Sally Gelardin, job search expert, suggests sending out entertaining, not boring, holiday e-cards to all of your contacts. They're conversation starters. People appreciate the diversion of well-written personable cards and are more likely to respond to an electronic card. To make a more memorable impression, Sally further suggests writing something humorous on the card such as, "I don't usually have the time to send out personalized holiday cards, but since I am in the midst of a job hunt, I have the good fortune this year to have a bit more time on my hands...." or "Since I have time and like to keep up my skills, I'm volunteering with Santa this year, handing out free resume reviews." You can fill in the blanks as appropriate.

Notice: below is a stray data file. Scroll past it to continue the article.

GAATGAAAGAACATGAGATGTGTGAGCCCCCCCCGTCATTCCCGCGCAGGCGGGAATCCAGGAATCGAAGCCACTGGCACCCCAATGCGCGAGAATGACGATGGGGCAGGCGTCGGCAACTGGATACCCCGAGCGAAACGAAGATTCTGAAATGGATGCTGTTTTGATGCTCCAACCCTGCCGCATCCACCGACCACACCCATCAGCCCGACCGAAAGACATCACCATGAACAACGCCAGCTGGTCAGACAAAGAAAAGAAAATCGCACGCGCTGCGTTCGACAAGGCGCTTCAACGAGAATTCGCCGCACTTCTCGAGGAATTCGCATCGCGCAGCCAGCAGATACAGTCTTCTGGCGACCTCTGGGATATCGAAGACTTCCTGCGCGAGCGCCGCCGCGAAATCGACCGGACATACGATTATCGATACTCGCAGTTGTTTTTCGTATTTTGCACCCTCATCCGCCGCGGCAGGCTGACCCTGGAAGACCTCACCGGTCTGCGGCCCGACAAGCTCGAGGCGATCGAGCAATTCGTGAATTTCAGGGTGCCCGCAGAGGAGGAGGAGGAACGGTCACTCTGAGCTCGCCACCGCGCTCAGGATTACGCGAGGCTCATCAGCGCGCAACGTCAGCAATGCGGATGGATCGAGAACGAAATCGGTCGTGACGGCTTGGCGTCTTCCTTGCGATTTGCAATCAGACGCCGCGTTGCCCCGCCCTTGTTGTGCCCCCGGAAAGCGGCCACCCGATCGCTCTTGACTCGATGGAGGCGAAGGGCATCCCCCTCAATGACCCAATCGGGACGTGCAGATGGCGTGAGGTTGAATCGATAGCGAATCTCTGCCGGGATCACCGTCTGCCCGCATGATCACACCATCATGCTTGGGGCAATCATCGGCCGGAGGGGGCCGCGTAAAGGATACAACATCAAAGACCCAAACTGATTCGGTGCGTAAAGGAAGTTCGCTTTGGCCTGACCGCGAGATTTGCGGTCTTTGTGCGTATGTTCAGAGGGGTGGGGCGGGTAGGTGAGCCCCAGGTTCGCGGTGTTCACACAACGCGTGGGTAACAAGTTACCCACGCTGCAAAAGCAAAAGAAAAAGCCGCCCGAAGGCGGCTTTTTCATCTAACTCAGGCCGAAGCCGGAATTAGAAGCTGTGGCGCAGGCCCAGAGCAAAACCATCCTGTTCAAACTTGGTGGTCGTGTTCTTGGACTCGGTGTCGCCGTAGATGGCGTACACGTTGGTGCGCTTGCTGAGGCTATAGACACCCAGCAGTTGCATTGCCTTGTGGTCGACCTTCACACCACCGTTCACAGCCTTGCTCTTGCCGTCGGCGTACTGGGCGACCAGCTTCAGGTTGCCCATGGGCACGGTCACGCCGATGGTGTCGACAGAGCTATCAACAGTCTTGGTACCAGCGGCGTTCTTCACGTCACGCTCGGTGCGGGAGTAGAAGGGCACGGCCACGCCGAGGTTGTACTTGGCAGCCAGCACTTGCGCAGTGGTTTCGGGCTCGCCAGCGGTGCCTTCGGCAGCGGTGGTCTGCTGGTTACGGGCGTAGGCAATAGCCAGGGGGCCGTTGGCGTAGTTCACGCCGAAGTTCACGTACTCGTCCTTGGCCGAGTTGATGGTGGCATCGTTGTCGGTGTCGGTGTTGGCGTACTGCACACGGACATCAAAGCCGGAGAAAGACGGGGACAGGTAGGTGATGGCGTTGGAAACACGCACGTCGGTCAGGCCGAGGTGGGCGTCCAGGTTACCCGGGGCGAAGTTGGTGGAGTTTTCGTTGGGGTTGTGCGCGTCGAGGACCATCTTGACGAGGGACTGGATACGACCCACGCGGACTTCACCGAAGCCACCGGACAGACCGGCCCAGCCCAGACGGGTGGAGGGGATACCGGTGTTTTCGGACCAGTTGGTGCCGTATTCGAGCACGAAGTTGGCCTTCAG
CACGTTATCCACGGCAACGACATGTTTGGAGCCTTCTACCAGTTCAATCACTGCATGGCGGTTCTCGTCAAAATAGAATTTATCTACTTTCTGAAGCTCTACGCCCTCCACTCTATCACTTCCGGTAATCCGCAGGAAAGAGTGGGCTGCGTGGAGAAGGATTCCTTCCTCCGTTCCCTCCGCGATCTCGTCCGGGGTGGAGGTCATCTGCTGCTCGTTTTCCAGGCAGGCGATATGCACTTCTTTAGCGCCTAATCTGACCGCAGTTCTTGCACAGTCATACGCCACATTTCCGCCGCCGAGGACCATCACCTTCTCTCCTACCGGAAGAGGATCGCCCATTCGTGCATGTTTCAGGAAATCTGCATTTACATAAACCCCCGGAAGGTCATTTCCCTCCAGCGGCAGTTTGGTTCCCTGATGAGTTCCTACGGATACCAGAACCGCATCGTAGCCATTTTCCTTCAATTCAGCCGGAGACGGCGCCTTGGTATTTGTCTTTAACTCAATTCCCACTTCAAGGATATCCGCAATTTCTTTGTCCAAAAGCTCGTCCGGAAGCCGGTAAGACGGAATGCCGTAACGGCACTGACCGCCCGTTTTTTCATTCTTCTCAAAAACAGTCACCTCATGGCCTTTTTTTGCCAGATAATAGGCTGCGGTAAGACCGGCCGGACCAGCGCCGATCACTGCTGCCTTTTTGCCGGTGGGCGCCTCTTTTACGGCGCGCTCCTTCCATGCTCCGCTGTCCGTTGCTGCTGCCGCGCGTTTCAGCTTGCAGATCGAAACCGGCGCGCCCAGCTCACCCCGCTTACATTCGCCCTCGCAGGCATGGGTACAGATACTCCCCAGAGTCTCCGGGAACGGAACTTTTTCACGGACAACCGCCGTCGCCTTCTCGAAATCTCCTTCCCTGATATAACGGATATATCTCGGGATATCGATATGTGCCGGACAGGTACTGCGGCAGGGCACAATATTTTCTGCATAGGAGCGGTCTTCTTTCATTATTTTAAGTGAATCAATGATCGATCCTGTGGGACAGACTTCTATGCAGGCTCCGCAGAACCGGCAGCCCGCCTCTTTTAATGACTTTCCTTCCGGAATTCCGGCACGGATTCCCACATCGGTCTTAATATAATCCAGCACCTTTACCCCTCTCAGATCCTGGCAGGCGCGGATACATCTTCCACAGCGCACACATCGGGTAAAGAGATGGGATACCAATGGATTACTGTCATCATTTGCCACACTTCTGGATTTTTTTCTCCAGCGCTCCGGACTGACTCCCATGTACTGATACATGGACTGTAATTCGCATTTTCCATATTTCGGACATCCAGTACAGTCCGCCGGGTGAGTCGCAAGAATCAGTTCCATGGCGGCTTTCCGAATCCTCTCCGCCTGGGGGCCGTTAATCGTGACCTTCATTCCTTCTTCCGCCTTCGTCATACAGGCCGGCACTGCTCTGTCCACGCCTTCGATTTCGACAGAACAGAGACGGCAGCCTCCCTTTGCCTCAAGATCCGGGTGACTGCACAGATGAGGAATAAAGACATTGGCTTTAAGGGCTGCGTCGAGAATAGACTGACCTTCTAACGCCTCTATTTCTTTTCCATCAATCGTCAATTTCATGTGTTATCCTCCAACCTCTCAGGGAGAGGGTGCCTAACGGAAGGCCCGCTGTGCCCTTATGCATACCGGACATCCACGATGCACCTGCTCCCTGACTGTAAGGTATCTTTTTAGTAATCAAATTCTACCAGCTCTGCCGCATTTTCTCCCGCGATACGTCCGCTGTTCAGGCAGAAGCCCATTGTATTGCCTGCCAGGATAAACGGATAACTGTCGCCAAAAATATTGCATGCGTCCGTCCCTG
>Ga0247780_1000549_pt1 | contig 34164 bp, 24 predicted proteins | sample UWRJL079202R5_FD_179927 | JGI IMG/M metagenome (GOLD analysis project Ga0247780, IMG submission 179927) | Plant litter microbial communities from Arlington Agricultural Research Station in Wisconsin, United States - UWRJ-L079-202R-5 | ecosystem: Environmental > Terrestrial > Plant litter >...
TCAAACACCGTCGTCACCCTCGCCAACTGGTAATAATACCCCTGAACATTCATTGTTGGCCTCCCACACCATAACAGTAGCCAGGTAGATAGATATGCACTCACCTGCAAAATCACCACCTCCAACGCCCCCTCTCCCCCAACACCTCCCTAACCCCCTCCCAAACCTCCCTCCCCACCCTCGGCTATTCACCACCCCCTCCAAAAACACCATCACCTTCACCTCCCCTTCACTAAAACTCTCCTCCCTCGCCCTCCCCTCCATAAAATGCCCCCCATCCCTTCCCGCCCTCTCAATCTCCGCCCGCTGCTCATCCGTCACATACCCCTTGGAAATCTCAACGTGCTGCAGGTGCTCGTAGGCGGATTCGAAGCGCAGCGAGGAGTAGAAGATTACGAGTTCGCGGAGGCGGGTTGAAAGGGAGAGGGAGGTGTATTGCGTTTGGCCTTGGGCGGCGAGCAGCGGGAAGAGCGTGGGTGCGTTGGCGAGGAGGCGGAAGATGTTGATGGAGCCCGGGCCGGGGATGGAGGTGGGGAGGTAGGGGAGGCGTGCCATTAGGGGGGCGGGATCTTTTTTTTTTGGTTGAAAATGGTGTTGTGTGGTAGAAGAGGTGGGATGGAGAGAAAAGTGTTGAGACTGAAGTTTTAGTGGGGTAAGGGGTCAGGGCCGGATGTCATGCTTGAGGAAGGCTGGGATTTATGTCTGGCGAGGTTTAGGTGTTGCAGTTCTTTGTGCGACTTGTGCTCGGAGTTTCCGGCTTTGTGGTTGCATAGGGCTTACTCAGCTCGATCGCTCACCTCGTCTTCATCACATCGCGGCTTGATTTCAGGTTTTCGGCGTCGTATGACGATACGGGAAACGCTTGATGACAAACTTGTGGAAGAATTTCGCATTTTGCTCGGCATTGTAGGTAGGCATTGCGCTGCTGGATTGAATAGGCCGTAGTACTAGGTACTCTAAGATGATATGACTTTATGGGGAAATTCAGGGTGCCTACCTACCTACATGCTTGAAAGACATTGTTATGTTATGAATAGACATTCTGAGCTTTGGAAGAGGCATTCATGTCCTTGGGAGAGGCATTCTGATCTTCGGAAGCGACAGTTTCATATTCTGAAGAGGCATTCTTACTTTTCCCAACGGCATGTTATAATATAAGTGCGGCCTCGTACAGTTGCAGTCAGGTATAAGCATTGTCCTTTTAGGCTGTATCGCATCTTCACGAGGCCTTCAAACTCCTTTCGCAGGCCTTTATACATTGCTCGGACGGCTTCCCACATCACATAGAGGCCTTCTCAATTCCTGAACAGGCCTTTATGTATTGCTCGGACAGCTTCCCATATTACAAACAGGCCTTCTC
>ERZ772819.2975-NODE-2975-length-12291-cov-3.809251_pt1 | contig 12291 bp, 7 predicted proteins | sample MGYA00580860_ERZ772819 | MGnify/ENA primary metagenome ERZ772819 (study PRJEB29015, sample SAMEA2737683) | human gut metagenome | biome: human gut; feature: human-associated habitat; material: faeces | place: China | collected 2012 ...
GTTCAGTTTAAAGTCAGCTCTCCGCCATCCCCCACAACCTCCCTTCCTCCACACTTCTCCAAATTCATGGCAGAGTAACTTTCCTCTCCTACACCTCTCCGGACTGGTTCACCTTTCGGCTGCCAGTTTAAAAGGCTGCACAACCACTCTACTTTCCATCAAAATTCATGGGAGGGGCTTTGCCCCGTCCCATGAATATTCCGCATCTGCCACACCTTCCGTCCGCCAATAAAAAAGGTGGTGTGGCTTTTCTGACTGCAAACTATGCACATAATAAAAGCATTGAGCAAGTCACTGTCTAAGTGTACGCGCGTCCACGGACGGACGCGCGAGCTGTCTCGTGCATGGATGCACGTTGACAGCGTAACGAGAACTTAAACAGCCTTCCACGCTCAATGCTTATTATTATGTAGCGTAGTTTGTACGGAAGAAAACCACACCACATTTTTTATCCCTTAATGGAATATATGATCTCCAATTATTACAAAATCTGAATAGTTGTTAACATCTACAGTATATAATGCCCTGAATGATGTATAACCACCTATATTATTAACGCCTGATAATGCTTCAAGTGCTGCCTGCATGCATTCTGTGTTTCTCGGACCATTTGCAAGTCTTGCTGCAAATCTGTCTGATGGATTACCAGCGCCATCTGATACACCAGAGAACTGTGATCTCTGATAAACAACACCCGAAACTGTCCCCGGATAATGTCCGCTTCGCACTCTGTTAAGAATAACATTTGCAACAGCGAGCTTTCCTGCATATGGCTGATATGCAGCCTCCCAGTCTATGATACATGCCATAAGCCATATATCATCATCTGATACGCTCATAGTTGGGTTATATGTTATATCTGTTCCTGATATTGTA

It's also important to attend as many parties and holiday events as possible. These are great opportunities to network and learn of new opportunities. To make the most of the networking opportunities, career coach, Linda Artel, suggests having your 30-second introduction ready and use it whenever it seems appropriate. She advises that you get names and cards when you can. If requested, send your resume before the holidays and follow up shortly after New Year's. This is a great way to get into the hiring manager's pipeline. Career Advisor, Megan Pittsley encourages job seekers attend Chambers of Commerce mixers, professional association meetings, alumni gatherings, and singles groups, to name a few. Those are great opportunities to network where people are out and about and make connections while others tend to take the holidays off!